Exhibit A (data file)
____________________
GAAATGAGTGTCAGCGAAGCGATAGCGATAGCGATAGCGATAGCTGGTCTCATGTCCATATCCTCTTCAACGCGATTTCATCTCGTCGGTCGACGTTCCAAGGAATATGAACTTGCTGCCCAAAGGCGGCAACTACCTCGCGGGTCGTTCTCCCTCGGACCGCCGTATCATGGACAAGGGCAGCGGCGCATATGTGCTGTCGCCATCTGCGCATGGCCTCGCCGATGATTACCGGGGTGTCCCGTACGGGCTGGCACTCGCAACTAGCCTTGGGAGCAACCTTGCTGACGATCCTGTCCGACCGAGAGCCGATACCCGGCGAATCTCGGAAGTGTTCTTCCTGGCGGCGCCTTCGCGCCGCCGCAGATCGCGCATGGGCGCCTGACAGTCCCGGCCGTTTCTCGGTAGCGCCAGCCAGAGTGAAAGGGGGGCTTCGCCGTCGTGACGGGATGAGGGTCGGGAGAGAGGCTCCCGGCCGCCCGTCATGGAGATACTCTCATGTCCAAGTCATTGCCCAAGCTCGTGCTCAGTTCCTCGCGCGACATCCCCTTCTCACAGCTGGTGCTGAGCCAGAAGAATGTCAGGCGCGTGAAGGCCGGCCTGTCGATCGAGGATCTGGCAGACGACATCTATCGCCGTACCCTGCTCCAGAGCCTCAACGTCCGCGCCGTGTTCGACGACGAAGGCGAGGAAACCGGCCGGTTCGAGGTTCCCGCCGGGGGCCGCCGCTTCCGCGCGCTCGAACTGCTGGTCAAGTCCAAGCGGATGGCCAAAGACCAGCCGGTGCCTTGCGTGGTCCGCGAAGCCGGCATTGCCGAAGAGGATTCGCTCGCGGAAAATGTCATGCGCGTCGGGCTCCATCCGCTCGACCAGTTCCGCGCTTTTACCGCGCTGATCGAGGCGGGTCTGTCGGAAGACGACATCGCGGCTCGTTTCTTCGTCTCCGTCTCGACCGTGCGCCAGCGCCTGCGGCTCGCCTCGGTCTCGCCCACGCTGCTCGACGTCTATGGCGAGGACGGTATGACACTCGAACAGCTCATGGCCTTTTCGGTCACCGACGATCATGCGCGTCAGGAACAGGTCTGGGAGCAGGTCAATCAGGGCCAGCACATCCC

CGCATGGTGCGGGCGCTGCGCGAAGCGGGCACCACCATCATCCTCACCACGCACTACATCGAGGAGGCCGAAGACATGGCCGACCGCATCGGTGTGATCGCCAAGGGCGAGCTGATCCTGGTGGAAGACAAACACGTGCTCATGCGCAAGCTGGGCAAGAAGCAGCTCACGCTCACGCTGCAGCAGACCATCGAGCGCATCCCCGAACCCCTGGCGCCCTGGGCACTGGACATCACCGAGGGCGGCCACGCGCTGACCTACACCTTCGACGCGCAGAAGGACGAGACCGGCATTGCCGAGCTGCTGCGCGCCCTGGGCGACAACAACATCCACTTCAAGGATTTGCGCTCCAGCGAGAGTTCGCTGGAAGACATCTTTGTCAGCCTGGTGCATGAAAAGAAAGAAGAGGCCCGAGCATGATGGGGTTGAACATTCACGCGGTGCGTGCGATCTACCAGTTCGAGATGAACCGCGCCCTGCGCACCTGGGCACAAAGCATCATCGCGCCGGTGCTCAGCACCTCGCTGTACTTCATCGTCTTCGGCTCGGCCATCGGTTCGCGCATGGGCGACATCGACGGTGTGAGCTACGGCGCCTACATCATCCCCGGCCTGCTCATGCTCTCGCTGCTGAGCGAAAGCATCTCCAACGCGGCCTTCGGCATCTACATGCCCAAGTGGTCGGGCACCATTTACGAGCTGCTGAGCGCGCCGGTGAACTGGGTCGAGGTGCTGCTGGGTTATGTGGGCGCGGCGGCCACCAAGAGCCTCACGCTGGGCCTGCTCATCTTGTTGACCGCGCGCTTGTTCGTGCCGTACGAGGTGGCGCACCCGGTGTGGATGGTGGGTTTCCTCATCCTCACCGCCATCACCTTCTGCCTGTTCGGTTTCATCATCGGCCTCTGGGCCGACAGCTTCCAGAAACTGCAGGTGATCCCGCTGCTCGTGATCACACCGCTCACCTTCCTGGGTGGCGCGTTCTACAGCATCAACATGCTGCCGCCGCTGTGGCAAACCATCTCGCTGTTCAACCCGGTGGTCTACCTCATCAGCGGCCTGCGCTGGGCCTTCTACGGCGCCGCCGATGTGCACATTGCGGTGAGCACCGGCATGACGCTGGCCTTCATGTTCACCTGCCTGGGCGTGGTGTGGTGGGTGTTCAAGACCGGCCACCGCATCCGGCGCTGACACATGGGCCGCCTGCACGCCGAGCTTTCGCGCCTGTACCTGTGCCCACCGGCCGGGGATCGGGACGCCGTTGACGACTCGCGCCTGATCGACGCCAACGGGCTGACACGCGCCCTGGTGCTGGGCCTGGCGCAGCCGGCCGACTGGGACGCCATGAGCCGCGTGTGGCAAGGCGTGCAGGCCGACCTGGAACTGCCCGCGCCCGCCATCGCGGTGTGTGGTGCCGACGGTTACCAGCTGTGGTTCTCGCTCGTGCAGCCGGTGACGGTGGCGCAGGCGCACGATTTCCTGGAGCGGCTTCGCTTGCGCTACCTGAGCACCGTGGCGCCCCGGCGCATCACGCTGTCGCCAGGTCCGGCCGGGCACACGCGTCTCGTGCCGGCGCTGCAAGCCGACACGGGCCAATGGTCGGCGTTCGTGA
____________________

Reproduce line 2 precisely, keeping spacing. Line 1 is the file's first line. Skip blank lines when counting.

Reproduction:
CGCATGGTGCGGGCGCTGCGCGAAGCGGGCACCACCATCATCCTCACCACGCACTACATCGAGGAGGCCGAAGACATGGCCGACCGCATCGGTGTGATCGCCAAGGGCGAGCTGATCCTGGTGGAAGACAAACACGTGCTCATGCGCAAGCTGGGCAAGAAGCAGCTCACGCTCACGCTGCAGCAGACCATCGAGCGCATCCCCGAACCCCTGGCGCCCTGGGCACTGGACATCACCGAGGGCGGCCACGCGCTGACCTACACCTTCGACGCGCAGAAGGACGAGACCGGCATTGCCGAGCTGCTGCGCGCCCTGGGCGACAACAACATCCACTTCAAGGATTTGCGCTCCAGCGAGAGTTCGCTGGAAGACATCTTTGTCAGCCTGGTGCATGAAAAGAAAGAAGAGGCCCGAGCATGATGGGGTTGAACATTCACGCGGTGCGTGCGATCTACCAGTTCGAGATGAACCGCGCCCTGCGCACCTGGGCACAAAGCATCATCGCGCCGGTGCTCAGCACCTCGCTGTACTTCATCGTCTTCGGCTCGGCCATCGGTTCGCGCATGGGCGACATCGACGGTGTGAGCTACGGCGCCTACATCATCCCCGGCCTGCTCATGCTCTCGCTGCTGAGCGAAAGCATCTCCAACGCGGCCTTCGGCATCTACATGCCCAAGTGGTCGGGCACCATTTACGAGCTGCTGAGCGCGCCGGTGAACTGGGTCGAGGTGCTGCTGGGTTATGTGGGCGCGGCGGCCACCAAGAGCCTCACGCTGGGCCTGCTCATCTTGTTGACCGCGCGCTTGTTCGTGCCGTACGAGGTGGCGCACCCGGTGTGGATGGTGGGTTTCCTCATCCTCACCGCCATCACCTTCTGCCTGTTCGGTTTCATCATCGGCCTCTGGGCCGACAGCTTCCAGAAACTGCAGGTGATCCCGCTGCTCGTGATCACACCGCTCACCTTCCTGGGTGGCGCGTTCTACAGCATCAACATGCTGCCGCCGCTGTGGCAAACCATCTCGCTGTTCAACCCGGTGGTCTACCTCATCAGCGGCCTGCGCTGGGCCTTCTACGGCGCCGCCGATGTGCACATTGCGGTGAGCACCGGCATGACGCTGGCCTTCATGTTCACCTGCCTGGGCGTGGTGTGGTGGGTGTTCAAGACCGGCCACCGCATCCGGCGCTGACACATGGGCCGCCTGCACGCCGAGCTTTCGCGCCTGTACCTGTGCCCACCGGCCGGGGATCGGGACGCCGTTGACGACTCGCGCCTGATCGACGCCAACGGGCTGACACGCGCCCTGGTGCTGGGCCTGGCGCAGCCGGCCGACTGGGACGCCATGAGCCGCGTGTGGCAAGGCGTGCAGGCCGACCTGGAACTGCCCGCGCCCGCCATCGCGGTGTGTGGTGCCGACGGTTACCAGCTGTGGTTCTCGCTCGTGCAGCCGGTGACGGTGGCGCAGGCGCACGATTTCCTGGAGCGGCTTCGCTTGCGCTACCTGAGCACCGTGGCGCCCCGGCGCATCACGCTGTCGCCAGGTCCGGCCGGGCACACGCGTCTCGTGCCGGCGCTGCAAGCCGACACGGGCCAATGGTCGGCGTTCGTGA